PEOPLE waiting for electronic services in health care will have to wait another year. The Health Ministry halted the competition over the system to secure, among other things, connections between hospitals and general practitioners’ clinics, and postponed the implementation of its e-Health project to 2017 over concerns that it might have to return some EU funds.

In the wake of the delay, the health insurers now say they doubt the ministry will pass any important reforms to the system by the end of its tenure. They are also asking whether it would be possible to refund the money they have already invested in the project.

“Time is short and we could not implement this project effectively,” said Viliam Čislák, state secretary of the Health Ministry, as quoted by the SITA newswire, adding that “so after the agreement with the Finance Ministry we decided not to use the money, so it can be used for projects the Finance Ministry can implement by the end of 2013 programming period.”

The Health Ministry launched a competition over software components for the National Health Information System (NZIS) worth €40.25 million last summer. The winner was to start preparing the system in December 2013 and finish it by September 2015, the TASR newswire wrote.

The ministry planned to use EU money from the Operational Programme Digitalisation of Society allocated for the 2007-13 period. Thanks to an exception from the European Parliament, Slovakia is able to use the money by the end of 2014 or 2015.

However, because of a complaint submitted by an unsuccessful bidder in the competition, which is currently under scrutiny by the Public Procurement Office, the ministry cannot sign an agreement with the winner. This means that the competition will not end in time and the ministry will not be able to use the EU money earmarked for the project in time, Health Ministry spokeswoman Martina Šoltésová told The Slovak Spectator.

The ministry now plans to use the money allocated for the years 2014-20, Šoltésová added.

Health insurers concerned

The Association of Health Insurance Companies (ZZP) however says that the delays in the e-Health project will slow down reforms in the health-care system again. Since the ministry has already postponed another big project, the launch of DRG (Diagnoses Related Groups) classification system that should set the payment scheme for hospitals, it is not sure it will implement any crucial reforms by the end of its tenure, Katarína Kafková, chair of the ZZP, said in a statement provided to The Slovak Spectator.

She also asked how the ministry wants to deal with the poor state of the health-care system.
“We know that the debts of hospitals are rising uncontrollably, and e-Health was to contribute to better management,” Kafková said in a statement.

According to Ivan Uhliarik, MP for the Christian Democratic Movement and former health minister, the fully operational e-Health system may save about €100 million a year, as reported by SITA.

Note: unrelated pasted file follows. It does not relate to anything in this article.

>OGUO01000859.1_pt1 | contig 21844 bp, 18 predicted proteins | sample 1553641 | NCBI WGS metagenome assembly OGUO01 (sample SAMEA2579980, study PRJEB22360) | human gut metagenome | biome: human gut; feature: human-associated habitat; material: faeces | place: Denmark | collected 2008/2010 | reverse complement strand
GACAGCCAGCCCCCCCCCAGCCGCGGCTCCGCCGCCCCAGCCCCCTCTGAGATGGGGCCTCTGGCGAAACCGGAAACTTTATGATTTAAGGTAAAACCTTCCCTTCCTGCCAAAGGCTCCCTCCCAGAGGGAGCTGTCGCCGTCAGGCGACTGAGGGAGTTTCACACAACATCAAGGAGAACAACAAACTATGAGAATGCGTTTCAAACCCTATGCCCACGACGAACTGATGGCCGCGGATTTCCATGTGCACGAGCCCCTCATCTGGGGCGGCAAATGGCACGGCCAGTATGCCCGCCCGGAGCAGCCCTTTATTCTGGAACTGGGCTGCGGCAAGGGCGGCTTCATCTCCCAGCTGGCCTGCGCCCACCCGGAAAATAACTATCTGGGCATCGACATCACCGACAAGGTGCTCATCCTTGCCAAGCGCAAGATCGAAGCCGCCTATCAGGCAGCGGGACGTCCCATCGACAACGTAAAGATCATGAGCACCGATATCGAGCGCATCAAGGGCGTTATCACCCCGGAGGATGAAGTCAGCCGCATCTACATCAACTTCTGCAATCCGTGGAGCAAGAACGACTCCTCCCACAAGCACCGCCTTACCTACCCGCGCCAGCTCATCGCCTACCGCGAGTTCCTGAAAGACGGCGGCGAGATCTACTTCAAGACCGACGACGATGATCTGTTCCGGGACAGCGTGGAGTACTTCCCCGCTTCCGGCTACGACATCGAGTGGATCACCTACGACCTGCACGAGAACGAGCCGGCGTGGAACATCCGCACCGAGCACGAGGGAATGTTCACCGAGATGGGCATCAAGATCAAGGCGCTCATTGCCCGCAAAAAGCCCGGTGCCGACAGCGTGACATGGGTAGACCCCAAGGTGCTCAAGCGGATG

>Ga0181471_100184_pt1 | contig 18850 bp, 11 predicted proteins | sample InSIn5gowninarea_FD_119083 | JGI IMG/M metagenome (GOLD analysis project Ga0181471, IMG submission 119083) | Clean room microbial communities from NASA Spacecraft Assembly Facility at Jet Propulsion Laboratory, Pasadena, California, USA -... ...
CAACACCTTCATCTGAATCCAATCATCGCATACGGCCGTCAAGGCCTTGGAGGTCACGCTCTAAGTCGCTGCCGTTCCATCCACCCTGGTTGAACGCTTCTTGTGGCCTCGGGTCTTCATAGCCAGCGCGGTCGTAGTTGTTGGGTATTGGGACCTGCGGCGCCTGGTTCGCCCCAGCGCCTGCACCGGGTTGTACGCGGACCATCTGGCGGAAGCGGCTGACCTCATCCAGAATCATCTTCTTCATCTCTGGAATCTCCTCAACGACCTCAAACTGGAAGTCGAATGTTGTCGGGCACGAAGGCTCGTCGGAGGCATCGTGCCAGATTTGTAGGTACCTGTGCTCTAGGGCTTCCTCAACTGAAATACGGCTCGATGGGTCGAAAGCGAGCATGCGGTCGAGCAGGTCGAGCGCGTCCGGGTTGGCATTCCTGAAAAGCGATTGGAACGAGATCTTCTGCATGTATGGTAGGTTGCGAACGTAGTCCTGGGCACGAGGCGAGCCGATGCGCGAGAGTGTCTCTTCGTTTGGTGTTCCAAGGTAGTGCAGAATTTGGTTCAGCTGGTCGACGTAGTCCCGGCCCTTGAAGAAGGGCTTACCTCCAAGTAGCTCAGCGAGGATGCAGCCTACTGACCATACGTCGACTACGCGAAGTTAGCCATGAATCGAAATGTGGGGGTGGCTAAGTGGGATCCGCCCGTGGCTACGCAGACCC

Kafková also expressed doubts about the new deadline for e-Health implementation. Not only will a new government need to implement it, but there is also a risk that the price for the project will increase, she said.

The ZZP also asked what will happen to the money the health insurers already invested in e-Health. For 2013 and 2014 they contributed altogether €13.3 million to the budget of the National Health Information Center (NCZI), a state-run institution responsible for the electronification of the health-care system, and planned to send another €9.4 million this year.

“It is the money from public health insurance, meaning the money allocated for the treatment of patients,” Kafková said. She also asked whether, if the project was postponed, it would not be better to return the funds so they can be used for their original purposes.

No threat to other e-Health projects

This is not the first time the Health Ministry postponed the e-Health project. It started preparing it in 2008, with its implementation planned for 2013. The plan was meant to limit duplicate examinations and tests, and also to secure communication between doctors, hospitals and pharmacies, so patients would not receive the same medication or medication with contradictory effects, the Sme daily wrote.

The Health Ministry, however, stresses that its decision to postpone the implementation of the NZIS will not affect the first support piece of the project, the Electronic Services of the Health Care project, which includes electronic medical records, electronic prescriptions and a national health portal.

“E-Health remains the priority of the ministry and the work on it continues,” Šoltésová said.

Along with halting the public competition over NZIS, the Health Ministry introduced several changes to the e-Health project. One of them is that the NCZI, not health insurers, will be responsible for issuing health cards with electronic chips. The issuing of these cards will be postponed, from this July to September 2015, Sme wrote.

AZZ welcomes these changes and consider it right to postpone the wrongly prepared project, Kafková said. She, however, was surprised that the Health Ministry did not discuss the problems with others active in the health-care sector.

“The health insurers who have experience with their own electronification have offered help with preparing the project several times,” Kafková said. She stressed that the last meeting of the Council for Informatisation and Electronification of Health Care, which ZZP regularly attended, took place in April 2013.